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The Seagull

by Stanley Moss; introduced by James Crews


Published: 23 October 2012
Stanley Moss (b. 1925) has always written challenging poems that argue for the necessity of myth
in modern life, even while questioning the role of religion. Writing in American Poetry Review, the
poet and critic Christopher Buckley described how the strength of Mosss poems lies in the fact
that he can continue the argument and keep it immediate to our lives, where we are at the end of all
this time in relation to God, myth, skepticism, the unreviseable facts of death on an individual and
large scale. Indeed, Moss often approaches his subjects with a mix of authority and humility,
especially when confronting the issue of our alienation from the natural world.
Like most of Mosss poems, The Seagull unfolds slowly, beginning with what might seem mere
nostalgia, until the speaker describes how A pigeon in a blizzard fluttered / against a kitchen
window, / my first clear memory of terror. But was it his own terror that the bird might break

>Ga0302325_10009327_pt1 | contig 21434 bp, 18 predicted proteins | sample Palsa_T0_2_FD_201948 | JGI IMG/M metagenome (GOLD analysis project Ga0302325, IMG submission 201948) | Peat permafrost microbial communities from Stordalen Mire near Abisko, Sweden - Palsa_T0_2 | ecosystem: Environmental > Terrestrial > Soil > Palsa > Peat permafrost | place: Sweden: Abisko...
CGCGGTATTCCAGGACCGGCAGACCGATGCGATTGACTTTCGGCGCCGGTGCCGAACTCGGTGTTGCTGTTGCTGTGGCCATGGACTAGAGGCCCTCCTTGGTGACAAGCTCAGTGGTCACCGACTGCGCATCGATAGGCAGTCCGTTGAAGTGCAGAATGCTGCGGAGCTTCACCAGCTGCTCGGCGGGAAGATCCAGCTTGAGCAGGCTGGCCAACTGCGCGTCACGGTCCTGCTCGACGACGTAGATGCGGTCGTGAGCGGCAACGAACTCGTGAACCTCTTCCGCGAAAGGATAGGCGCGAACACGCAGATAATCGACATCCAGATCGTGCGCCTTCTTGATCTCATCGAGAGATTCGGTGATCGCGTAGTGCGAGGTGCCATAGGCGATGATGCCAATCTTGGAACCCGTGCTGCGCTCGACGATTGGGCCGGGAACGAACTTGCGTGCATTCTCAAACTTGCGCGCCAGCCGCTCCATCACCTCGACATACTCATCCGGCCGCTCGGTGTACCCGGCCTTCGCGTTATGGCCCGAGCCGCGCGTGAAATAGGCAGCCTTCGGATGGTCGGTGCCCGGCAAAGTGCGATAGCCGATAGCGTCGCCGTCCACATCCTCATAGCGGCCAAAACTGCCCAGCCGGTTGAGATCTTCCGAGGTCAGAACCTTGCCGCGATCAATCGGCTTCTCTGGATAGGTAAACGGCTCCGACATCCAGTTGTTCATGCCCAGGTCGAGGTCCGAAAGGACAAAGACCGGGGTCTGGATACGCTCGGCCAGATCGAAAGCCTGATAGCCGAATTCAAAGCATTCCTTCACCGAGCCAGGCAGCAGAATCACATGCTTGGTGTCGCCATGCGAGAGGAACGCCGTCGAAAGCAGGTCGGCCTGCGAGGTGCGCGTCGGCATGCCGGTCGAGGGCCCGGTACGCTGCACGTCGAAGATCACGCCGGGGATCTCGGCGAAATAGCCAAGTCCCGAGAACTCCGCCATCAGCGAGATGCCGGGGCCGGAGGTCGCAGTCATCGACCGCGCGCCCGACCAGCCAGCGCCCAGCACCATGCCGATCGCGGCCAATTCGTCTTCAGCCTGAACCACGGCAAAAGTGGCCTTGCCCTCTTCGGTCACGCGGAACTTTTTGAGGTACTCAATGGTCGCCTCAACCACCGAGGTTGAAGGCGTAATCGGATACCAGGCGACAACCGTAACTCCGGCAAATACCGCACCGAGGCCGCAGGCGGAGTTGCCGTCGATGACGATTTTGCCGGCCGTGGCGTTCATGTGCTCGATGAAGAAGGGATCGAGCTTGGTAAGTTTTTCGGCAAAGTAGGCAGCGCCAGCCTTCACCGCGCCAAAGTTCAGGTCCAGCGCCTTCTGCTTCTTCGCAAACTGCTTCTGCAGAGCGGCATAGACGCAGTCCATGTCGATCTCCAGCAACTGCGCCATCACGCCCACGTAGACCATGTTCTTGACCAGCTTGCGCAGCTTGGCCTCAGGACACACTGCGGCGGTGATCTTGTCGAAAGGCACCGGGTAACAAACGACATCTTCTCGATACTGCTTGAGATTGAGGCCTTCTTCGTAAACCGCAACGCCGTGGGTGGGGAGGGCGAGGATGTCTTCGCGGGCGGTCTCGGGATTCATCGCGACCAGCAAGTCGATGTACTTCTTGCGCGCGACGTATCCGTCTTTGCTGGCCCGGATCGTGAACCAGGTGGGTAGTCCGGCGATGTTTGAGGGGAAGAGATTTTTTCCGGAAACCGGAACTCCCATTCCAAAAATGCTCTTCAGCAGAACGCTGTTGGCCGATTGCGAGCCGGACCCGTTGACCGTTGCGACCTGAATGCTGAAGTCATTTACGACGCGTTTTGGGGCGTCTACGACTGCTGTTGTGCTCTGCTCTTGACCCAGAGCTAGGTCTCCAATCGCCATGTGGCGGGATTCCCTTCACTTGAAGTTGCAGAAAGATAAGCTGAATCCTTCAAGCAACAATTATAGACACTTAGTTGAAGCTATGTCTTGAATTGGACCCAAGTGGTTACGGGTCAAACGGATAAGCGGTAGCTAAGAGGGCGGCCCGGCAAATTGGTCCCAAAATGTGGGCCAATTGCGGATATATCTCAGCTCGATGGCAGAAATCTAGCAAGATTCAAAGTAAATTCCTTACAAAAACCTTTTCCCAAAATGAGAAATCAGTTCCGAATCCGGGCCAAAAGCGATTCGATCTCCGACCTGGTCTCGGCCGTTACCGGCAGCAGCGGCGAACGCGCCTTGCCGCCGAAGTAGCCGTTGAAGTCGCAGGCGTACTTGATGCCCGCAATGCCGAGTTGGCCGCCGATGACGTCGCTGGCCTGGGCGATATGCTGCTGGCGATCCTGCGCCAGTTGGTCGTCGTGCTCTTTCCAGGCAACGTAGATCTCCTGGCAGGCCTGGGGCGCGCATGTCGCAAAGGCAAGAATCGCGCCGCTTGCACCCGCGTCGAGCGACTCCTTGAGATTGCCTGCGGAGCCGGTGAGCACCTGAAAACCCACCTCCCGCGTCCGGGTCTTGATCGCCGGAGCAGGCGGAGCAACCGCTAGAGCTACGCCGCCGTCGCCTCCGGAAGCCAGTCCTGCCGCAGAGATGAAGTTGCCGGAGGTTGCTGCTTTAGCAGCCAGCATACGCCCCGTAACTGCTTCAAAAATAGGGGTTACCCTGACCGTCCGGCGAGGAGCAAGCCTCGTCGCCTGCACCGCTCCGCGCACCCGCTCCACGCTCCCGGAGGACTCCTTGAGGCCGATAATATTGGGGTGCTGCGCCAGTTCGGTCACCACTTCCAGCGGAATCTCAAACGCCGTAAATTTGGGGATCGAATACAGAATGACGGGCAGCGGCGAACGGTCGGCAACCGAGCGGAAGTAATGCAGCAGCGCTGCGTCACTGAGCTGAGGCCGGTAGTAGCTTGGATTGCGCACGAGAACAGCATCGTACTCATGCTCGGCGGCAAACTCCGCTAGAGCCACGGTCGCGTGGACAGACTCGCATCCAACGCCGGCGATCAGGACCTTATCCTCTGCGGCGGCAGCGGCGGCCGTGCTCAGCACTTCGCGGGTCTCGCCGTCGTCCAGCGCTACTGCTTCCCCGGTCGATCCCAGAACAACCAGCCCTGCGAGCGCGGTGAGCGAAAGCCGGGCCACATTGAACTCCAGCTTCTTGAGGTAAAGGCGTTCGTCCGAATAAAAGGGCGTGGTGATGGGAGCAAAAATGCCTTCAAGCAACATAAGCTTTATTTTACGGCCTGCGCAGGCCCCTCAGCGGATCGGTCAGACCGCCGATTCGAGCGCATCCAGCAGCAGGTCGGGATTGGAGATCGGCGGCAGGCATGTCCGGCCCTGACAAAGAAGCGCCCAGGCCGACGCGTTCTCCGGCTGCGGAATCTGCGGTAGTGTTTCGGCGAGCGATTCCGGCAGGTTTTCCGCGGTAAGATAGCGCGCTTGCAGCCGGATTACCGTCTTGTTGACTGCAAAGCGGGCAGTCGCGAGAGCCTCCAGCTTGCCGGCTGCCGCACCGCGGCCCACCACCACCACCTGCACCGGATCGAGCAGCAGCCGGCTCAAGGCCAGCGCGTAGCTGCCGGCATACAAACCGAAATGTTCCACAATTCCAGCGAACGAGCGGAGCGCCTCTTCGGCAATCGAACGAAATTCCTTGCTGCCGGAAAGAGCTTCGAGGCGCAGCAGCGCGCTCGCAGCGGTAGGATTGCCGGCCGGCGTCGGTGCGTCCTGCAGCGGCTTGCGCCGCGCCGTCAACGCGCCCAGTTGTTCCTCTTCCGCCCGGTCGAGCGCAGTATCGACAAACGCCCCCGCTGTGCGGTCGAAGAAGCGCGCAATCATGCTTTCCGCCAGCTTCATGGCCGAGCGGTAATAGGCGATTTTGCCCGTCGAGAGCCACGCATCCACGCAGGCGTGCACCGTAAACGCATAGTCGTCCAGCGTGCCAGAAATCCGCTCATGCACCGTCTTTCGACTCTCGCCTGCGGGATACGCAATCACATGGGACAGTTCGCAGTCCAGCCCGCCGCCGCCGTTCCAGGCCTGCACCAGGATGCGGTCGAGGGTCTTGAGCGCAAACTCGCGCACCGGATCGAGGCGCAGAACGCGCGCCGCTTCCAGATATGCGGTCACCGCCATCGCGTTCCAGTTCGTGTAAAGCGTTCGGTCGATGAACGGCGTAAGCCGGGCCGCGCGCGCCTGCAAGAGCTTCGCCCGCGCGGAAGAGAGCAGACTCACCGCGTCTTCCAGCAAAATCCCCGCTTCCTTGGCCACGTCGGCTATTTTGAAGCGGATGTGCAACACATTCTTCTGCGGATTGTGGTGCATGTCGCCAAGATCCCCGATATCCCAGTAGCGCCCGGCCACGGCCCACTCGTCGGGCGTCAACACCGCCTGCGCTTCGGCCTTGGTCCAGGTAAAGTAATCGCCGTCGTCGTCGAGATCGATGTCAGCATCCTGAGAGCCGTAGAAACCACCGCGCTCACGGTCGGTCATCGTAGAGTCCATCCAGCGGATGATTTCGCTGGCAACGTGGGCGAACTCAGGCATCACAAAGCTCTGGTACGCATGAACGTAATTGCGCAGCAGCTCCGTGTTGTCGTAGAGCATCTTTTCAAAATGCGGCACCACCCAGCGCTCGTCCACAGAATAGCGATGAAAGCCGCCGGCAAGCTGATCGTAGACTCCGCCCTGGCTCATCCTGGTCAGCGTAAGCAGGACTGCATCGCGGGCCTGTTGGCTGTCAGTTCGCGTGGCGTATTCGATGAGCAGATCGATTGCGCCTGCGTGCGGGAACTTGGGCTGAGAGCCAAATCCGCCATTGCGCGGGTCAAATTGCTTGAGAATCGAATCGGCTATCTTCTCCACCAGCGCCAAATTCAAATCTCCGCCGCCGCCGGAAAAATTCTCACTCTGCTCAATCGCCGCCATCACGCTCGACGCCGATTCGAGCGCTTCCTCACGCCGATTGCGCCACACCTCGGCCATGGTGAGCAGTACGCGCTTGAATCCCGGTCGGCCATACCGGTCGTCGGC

through the glass, or was it that of the pigeon? Moss gives us no clear answers, and captures the
openness with which we approach the world as children, unclouded by fixed ideas. In telling us how
he hung a grey and white stuffed / felt seagull from the cord of my window shade, the speaker
demonstrates our basic human need to make a senseless symbol of what we find in nature. In this
sense, the poem is a kind of elegy for a time of communion, when the speaker encountered an
animal, put himself in its place and felt what it felt.
The Seagull
When I was a child, before I knew the word
for a snowstorm, before I remember
a tree or a field,
I saw an endless grey slate afternoon coming,
I knew a bird singing in the sun
was the same as a dog barking in the dark.
A pigeon in a blizzard fluttered
against a kitchen window,
my first clear memory of terror,
I kept secret, my intimations
I kept secret.
This winter I hung a grey and white stuffed
felt seagull from the cord of my window
shade,
a reminder of good times by the sea,
of Chekhov and impossible love.
I took comfort from the gull, the graceful
shape
sometimes lifted a wing in the drafty room.
Once when I looked at the gull I saw

through the window a living seagull glide


toward me then disappear, what a rush of
life!
I remember its hereness,
while inside the room
the senseless symbol
little more than a bedroom slipper
dangled on a string.
Beyond argument, my oldest emotion
hangs like a gull in the distant sky.
Eyes behind bars of mud and salt
see some dark thing below,
my roof under the sea.
Only the sky is taken for granted.
In the quiet morning light,
terrors the only bird I know,
although birds have fed from my hand.
STANLEY MOSS (1982)